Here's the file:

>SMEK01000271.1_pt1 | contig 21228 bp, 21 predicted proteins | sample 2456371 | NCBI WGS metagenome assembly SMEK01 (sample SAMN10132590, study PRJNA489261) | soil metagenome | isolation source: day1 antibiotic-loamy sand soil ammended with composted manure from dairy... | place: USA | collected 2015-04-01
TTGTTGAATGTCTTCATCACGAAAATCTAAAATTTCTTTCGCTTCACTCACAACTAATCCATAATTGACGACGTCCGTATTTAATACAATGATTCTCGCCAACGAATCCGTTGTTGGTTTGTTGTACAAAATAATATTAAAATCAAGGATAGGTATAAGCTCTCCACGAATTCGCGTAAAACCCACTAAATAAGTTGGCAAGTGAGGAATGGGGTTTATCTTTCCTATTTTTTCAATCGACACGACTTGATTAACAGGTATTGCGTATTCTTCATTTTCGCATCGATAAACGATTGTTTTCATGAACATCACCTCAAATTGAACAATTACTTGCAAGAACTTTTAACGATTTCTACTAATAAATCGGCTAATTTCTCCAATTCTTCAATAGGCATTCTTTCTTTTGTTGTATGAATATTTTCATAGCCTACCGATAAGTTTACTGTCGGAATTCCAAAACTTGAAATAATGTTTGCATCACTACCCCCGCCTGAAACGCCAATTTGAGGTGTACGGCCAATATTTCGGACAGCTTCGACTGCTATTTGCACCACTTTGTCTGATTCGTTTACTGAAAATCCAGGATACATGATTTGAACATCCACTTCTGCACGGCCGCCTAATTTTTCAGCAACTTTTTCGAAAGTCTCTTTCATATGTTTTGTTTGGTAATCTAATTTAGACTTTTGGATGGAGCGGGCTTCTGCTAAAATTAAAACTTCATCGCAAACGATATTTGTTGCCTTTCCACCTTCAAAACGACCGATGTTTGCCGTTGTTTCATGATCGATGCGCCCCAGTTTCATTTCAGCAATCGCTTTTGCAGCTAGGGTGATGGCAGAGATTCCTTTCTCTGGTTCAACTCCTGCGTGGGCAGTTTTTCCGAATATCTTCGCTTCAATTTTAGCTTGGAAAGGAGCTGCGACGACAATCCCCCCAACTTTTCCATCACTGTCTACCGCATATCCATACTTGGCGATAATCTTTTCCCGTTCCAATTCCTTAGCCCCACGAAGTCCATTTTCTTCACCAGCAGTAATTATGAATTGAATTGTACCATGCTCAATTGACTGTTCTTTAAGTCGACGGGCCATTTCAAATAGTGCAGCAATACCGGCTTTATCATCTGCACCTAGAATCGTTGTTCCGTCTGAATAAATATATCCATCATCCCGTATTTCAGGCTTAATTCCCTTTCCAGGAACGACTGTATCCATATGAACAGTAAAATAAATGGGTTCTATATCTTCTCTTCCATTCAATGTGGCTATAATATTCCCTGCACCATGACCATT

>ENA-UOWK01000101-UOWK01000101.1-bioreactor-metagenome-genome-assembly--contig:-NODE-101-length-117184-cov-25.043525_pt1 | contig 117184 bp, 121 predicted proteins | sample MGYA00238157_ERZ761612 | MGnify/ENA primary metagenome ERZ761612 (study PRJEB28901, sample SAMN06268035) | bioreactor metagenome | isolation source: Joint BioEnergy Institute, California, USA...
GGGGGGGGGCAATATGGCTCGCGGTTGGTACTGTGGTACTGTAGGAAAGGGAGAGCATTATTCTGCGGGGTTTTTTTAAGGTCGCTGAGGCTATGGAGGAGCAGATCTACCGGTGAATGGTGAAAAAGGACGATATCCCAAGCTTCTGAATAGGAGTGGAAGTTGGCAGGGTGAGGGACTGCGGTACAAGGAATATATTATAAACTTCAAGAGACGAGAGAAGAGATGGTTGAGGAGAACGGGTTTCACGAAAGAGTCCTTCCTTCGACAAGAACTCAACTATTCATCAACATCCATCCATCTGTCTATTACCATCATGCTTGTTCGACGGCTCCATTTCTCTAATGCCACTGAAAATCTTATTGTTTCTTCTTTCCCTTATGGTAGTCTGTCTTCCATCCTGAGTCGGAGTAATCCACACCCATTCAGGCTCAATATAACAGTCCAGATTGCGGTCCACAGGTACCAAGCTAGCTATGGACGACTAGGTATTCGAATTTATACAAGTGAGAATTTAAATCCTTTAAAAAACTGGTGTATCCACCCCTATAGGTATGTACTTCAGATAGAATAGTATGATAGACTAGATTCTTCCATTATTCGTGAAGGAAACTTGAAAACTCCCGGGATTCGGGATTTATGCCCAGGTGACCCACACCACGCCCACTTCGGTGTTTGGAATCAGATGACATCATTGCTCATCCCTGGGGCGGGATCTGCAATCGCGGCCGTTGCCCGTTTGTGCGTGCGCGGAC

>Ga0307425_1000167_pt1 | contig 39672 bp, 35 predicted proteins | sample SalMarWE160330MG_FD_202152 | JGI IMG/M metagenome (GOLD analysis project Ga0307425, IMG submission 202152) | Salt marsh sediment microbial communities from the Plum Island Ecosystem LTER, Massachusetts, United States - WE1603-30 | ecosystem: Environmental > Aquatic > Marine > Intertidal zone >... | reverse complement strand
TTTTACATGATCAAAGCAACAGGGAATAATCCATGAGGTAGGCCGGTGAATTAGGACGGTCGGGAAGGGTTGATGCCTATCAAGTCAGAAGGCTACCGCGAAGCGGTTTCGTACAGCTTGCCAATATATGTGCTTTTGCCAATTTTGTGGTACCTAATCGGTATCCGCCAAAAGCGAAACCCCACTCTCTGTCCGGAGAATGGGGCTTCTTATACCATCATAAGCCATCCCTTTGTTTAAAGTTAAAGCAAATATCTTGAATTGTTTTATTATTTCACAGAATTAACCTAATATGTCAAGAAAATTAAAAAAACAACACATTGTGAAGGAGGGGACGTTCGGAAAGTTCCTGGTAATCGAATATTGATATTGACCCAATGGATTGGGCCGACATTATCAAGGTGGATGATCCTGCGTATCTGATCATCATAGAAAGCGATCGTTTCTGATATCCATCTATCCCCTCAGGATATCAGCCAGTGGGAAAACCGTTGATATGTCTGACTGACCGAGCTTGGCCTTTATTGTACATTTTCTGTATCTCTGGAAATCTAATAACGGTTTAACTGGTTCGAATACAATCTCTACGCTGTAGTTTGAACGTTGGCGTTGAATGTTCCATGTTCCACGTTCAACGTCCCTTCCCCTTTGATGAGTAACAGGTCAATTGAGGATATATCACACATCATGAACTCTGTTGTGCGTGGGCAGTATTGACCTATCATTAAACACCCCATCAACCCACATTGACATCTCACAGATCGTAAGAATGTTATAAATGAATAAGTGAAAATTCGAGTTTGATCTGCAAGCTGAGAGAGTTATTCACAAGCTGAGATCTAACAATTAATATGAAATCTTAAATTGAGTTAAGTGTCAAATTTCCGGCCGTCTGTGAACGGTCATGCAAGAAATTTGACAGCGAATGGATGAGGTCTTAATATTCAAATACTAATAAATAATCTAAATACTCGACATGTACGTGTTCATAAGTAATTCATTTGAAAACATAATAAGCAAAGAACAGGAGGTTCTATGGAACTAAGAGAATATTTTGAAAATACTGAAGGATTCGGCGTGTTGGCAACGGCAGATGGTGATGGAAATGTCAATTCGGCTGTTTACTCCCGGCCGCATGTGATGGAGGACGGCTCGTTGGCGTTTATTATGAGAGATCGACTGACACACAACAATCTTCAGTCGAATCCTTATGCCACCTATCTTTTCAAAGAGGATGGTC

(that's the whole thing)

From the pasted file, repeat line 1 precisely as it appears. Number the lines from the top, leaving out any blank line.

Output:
>SMEK01000271.1_pt1 | contig 21228 bp, 21 predicted proteins | sample 2456371 | NCBI WGS metagenome assembly SMEK01 (sample SAMN10132590, study PRJNA489261) | soil metagenome | isolation source: day1 antibiotic-loamy sand soil ammended with composted manure from dairy... | place: USA | collected 2015-04-01